Some of the horrors of World War II are brought to the screen in newsreel footage, part of the Army-Navy Screen Magazine. Titled “German Atrocities,” the black-and-white footage was collected during the war and released circa 1945. An opening title card at mark 00:21 explains that “Allied troops, advancing deep inside crumbling Germany, have uncovered evidence of organized German atrocities which seem almost too horrible to be true. Yet they are true … and here is the picture record of the German factories of death.” From there, the oven door at the Buchenwald concentration camp near Weimar, Germany, opens at mark 00:45 to reveal skeletal remains inside, left by retreating German forces. Lifeless, emaciated bodies of prisoners lay on the ground as the camera pans over them and instruments of torture and murder, such as a mallet, are shown at mark 01:07. Jews — young and old — try to smile for the camera as the narrator explains how they endured months or years or unspeakable acts. German soldiers and residents are shown being tours of the camps, forced to see what took place inside, as the narrator explains at mark 02:03 that “on the German people rests the responsibility, and these Germans are made to see the evidence of their country’s crime.”
Generals Dwight D. Eisenhower, George S. Patton, and Omar Bradley are shown touring the Ohrdruf concentration camp at mark 02:39, their faces grim. (The camp was liberated in April 1945, the first to be liberated by Allied forces). Tales of the beatings and hangings of prisoners too sick to work follow as Ike solemnly walks past piles of bodies found in the camp. Heart-wrenching scenes of hundreds of bodies being exhumed are shown, while at mark 04:40 US Army medics are shown at a field hospital giving what aid they can “to the living dead.” At mark 06:00, German civilians are shown being marched to Nordhausen concentration camp to help bury the dead, as the narrator again says that the German people who accepted Nazi propaganda must now bear the responsibility.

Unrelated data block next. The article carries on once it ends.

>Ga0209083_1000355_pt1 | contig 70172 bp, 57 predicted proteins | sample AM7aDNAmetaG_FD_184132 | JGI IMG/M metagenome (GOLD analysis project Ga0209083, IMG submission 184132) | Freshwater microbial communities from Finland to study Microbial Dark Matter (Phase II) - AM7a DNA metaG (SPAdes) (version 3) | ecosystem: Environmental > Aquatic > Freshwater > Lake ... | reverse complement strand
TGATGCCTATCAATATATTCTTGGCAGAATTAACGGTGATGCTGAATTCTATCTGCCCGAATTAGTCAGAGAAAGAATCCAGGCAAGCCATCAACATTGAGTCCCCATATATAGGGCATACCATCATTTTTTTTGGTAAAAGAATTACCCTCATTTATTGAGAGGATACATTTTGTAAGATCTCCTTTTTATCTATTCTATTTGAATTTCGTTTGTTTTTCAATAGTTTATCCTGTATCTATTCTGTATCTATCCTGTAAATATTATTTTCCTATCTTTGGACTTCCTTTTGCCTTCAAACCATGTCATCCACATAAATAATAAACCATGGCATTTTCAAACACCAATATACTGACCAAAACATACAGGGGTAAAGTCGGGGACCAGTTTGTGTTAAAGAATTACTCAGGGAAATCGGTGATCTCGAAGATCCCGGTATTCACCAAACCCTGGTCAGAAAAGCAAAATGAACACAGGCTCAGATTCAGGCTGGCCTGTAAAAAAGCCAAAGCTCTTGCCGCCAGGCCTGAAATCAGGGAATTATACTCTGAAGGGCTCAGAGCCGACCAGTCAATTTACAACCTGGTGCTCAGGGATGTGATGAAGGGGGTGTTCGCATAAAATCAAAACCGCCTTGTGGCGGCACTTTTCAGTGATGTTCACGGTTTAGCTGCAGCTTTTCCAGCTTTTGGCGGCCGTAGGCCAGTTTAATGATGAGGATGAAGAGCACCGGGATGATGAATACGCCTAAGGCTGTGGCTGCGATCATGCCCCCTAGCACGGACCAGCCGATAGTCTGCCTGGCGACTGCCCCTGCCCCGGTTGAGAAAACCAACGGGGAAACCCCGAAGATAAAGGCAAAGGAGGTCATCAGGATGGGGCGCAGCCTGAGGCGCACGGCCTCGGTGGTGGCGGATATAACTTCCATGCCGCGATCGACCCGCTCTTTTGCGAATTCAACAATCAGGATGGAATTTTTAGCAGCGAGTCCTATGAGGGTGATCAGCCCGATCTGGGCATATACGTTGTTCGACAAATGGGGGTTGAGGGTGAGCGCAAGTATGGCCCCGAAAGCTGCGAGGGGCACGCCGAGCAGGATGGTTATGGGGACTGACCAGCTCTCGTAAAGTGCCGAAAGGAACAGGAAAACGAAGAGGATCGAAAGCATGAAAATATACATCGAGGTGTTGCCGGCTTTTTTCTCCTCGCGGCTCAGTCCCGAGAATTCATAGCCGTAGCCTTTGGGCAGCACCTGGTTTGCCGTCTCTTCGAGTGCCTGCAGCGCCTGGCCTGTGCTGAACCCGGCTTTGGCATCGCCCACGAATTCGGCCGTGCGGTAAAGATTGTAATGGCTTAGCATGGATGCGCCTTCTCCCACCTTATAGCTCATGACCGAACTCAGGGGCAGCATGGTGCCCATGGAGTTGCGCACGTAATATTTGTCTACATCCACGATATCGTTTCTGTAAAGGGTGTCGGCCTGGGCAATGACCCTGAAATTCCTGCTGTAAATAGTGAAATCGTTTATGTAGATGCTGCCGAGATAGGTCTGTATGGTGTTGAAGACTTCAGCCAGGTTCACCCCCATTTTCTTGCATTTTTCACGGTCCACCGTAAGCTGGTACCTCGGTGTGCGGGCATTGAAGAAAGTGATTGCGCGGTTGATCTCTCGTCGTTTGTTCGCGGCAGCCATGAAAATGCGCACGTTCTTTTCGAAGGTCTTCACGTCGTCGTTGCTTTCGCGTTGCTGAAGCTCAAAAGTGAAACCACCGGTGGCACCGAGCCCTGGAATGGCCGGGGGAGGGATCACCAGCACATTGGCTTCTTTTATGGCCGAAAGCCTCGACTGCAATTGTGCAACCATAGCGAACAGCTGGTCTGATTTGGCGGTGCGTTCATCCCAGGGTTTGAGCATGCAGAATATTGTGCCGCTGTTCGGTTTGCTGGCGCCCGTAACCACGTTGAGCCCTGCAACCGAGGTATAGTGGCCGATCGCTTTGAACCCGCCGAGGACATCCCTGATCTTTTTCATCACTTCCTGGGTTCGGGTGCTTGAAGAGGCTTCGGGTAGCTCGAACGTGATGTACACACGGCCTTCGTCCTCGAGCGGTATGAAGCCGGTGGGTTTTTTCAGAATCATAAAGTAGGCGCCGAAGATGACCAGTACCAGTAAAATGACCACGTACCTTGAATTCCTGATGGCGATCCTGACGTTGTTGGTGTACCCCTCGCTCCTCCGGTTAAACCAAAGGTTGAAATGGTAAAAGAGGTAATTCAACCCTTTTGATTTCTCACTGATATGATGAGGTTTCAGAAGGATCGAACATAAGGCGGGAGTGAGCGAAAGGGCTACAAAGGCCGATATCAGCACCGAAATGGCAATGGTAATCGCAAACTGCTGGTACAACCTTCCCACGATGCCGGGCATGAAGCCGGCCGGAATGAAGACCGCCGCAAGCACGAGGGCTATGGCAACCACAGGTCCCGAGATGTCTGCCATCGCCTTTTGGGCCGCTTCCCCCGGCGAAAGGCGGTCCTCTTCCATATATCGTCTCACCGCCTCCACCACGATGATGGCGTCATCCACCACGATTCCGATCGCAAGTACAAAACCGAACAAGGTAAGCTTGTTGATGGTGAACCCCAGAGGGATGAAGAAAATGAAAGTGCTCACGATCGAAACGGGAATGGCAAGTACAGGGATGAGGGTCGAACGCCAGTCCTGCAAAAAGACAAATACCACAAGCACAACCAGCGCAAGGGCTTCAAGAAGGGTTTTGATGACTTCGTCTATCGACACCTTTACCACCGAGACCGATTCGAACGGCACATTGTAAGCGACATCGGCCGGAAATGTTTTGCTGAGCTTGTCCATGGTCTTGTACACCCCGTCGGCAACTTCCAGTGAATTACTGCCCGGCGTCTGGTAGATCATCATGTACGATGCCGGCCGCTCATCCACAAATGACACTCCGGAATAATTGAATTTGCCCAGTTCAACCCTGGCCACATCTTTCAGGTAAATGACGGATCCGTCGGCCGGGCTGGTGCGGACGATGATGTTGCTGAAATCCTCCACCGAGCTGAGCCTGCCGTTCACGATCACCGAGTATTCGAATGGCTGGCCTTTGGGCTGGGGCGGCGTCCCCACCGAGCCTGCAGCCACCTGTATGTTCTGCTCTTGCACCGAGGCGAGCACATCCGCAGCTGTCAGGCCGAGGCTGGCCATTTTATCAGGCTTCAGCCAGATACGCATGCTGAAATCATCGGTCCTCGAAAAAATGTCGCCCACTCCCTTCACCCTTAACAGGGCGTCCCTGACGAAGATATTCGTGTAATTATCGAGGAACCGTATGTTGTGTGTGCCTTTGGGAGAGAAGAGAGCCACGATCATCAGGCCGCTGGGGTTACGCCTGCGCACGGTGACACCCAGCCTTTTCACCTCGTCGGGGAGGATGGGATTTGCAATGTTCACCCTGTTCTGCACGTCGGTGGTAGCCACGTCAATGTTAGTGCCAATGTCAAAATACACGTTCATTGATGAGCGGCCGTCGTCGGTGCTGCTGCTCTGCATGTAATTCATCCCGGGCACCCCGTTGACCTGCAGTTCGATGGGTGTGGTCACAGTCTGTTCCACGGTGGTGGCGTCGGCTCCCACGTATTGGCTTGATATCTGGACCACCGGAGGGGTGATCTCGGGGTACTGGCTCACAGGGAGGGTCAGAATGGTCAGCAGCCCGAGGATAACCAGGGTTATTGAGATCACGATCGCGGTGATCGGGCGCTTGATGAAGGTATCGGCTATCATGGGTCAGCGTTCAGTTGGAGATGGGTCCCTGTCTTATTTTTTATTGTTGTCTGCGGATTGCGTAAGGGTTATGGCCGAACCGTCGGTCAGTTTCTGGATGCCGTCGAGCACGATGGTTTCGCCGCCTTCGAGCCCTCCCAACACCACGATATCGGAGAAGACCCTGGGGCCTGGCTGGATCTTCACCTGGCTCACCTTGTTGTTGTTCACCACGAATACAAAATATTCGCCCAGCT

A card at mark 06:37 explains that what will follow are a series of Nazi propaganda films created to promote the Hitler Youth Movement, and the viewer is introduced to journalist and author William L. Shirer (who wrote “The Rise and Fall of the Third Reich” — a history of Nazi Germany). Shirer explains that the young people of Germany “would not betray the sacred trust … of their Fuhrer,” as scenes of marching Nazi youth flash across the screen. Nazi General Heinz Guderian, noted for his success as a leader of Panzer units in Poland and France and for partial success in the Soviet Union, is shown greeting some of the Nazi youth and soldiers at mark 13:11 as Shirer says part of the job of German generals was to encourage young men to follow in his footsteps.
Mark 16:48 brings the viewer closer to the end and a segment titled “Unfinished Business,” which discusses the 1945 Potsdam Conference with US President Harry S Truman, British Prime Minister Clement Attlee, and Soviet leader Joseph Stalin, all of whom are shown as the narrator discusses the Big 3’s plan for a “conquered Germany” including the dearming and demilitarization of Germany. “The German sword is being beaten into plowshares,” says the narrator at mark 20:18. And although Nazi laws were eliminated, those primarily responsible were being held accountable at the Nuremberg trials, a series of military tribunals, held by the Allied forces from November 1945 to October 1946, and shown beginning at mark 21:48. “We cannot forget that the smiling faces of young and old hid the greatest crimes in history,” he narrator says as the film comes to an end.
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This film is part of the Periscope Film LLC archive, one of the largest historic military, transportation, and aviation stock footage collections in the USA. Entirely film backed, this material is available for licensing in 24p HD, 2k and 4k. For more information visit http://www.PeriscopeFilm.com